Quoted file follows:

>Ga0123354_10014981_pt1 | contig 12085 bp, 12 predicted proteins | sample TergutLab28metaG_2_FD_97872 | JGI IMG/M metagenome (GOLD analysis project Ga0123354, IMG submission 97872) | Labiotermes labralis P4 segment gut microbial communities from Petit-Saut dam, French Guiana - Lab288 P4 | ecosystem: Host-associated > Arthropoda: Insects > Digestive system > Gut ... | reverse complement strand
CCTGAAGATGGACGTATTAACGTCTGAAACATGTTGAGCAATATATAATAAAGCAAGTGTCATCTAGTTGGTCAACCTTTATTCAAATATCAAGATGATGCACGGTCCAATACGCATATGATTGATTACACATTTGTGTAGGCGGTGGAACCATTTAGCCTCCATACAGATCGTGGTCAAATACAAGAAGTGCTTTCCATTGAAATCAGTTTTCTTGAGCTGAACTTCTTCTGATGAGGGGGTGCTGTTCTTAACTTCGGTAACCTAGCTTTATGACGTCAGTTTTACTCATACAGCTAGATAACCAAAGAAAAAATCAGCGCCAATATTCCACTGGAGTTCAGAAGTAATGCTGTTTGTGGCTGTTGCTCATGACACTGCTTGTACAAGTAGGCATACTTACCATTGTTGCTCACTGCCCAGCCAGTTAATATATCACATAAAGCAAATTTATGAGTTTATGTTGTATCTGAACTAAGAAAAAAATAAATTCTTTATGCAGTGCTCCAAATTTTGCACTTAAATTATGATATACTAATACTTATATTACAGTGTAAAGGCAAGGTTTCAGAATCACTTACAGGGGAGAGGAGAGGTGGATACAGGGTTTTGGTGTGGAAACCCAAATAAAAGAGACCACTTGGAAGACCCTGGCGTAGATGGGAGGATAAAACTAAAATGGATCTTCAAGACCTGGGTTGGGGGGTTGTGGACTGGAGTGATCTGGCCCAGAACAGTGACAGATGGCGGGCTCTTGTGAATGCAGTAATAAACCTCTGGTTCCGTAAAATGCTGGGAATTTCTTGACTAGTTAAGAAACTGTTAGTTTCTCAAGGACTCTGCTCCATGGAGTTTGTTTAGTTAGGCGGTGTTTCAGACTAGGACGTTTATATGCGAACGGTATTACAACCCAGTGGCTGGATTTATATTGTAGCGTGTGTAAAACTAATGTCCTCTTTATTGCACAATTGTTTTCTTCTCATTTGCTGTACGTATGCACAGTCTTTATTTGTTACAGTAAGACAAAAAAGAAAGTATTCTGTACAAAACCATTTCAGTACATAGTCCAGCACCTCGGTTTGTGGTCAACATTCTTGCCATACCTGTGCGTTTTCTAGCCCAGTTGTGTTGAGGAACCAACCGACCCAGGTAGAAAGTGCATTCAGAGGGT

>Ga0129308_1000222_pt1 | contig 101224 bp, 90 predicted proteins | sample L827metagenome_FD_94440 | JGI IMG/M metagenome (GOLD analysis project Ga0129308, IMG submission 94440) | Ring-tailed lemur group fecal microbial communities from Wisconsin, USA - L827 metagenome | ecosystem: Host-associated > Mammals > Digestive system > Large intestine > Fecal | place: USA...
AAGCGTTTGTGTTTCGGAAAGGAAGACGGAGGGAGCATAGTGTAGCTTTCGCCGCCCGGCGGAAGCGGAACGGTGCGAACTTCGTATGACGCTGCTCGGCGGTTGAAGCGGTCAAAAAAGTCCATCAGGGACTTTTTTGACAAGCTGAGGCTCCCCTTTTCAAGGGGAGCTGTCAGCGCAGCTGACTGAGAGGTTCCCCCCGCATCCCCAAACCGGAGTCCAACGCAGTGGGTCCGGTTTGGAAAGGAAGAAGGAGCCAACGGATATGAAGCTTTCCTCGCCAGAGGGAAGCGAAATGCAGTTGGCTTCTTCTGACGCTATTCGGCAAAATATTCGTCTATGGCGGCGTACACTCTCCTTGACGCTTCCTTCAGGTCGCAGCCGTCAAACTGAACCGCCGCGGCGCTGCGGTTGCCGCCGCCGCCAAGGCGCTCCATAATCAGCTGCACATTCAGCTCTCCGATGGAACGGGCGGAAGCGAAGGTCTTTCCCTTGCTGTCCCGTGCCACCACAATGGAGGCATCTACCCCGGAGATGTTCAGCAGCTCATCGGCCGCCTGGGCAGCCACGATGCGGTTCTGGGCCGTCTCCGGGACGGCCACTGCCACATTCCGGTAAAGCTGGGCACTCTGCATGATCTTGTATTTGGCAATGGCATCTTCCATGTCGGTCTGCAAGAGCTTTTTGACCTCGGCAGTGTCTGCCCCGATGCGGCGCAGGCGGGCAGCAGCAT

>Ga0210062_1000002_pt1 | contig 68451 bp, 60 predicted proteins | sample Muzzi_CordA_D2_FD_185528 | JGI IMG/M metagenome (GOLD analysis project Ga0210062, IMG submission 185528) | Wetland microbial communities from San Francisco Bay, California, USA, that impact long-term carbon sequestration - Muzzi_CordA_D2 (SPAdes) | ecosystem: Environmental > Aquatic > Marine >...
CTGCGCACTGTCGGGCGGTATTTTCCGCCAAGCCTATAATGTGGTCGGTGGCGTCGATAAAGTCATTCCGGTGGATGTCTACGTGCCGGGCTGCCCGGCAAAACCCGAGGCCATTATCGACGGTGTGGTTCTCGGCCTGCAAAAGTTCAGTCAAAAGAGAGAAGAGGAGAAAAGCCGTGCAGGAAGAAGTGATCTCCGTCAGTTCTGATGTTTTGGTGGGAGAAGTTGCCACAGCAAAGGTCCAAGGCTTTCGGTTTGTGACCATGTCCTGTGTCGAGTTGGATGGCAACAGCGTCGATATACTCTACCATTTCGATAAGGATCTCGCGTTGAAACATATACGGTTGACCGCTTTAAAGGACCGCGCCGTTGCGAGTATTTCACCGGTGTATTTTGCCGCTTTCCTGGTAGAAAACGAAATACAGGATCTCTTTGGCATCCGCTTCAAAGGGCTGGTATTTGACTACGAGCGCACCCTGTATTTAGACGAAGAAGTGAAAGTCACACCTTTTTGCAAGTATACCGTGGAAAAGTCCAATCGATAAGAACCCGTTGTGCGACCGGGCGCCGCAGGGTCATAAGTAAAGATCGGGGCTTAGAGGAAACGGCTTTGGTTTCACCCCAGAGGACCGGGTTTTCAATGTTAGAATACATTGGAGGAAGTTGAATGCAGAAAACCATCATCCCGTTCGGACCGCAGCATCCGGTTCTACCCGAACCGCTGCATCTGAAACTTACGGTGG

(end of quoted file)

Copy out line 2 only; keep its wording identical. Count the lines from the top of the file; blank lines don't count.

CCTGAAGATGGACGTATTAACGTCTGAAACATGTTGAGCAATATATAATAAAGCAAGTGTCATCTAGTTGGTCAACCTTTATTCAAATATCAAGATGATGCACGGTCCAATACGCATATGATTGATTACACATTTGTGTAGGCGGTGGAACCATTTAGCCTCCATACAGATCGTGGTCAAATACAAGAAGTGCTTTCCATTGAAATCAGTTTTCTTGAGCTGAACTTCTTCTGATGAGGGGGTGCTGTTCTTAACTTCGGTAACCTAGCTTTATGACGTCAGTTTTACTCATACAGCTAGATAACCAAAGAAAAAATCAGCGCCAATATTCCACTGGAGTTCAGAAGTAATGCTGTTTGTGGCTGTTGCTCATGACACTGCTTGTACAAGTAGGCATACTTACCATTGTTGCTCACTGCCCAGCCAGTTAATATATCACATAAAGCAAATTTATGAGTTTATGTTGTATCTGAACTAAGAAAAAAATAAATTCTTTATGCAGTGCTCCAAATTTTGCACTTAAATTATGATATACTAATACTTATATTACAGTGTAAAGGCAAGGTTTCAGAATCACTTACAGGGGAGAGGAGAGGTGGATACAGGGTTTTGGTGTGGAAACCCAAATAAAAGAGACCACTTGGAAGACCCTGGCGTAGATGGGAGGATAAAACTAAAATGGATCTTCAAGACCTGGGTTGGGGGGTTGTGGACTGGAGTGATCTGGCCCAGAACAGTGACAGATGGCGGGCTCTTGTGAATGCAGTAATAAACCTCTGGTTCCGTAAAATGCTGGGAATTTCTTGACTAGTTAAGAAACTGTTAGTTTCTCAAGGACTCTGCTCCATGGAGTTTGTTTAGTTAGGCGGTGTTTCAGACTAGGACGTTTATATGCGAACGGTATTACAACCCAGTGGCTGGATTTATATTGTAGCGTGTGTAAAACTAATGTCCTCTTTATTGCACAATTGTTTTCTTCTCATTTGCTGTACGTATGCACAGTCTTTATTTGTTACAGTAAGACAAAAAAGAAAGTATTCTGTACAAAACCATTTCAGTACATAGTCCAGCACCTCGGTTTGTGGTCAACATTCTTGCCATACCTGTGCGTTTTCTAGCCCAGTTGTGTTGAGGAACCAACCGACCCAGGTAGAAAGTGCATTCAGAGGGT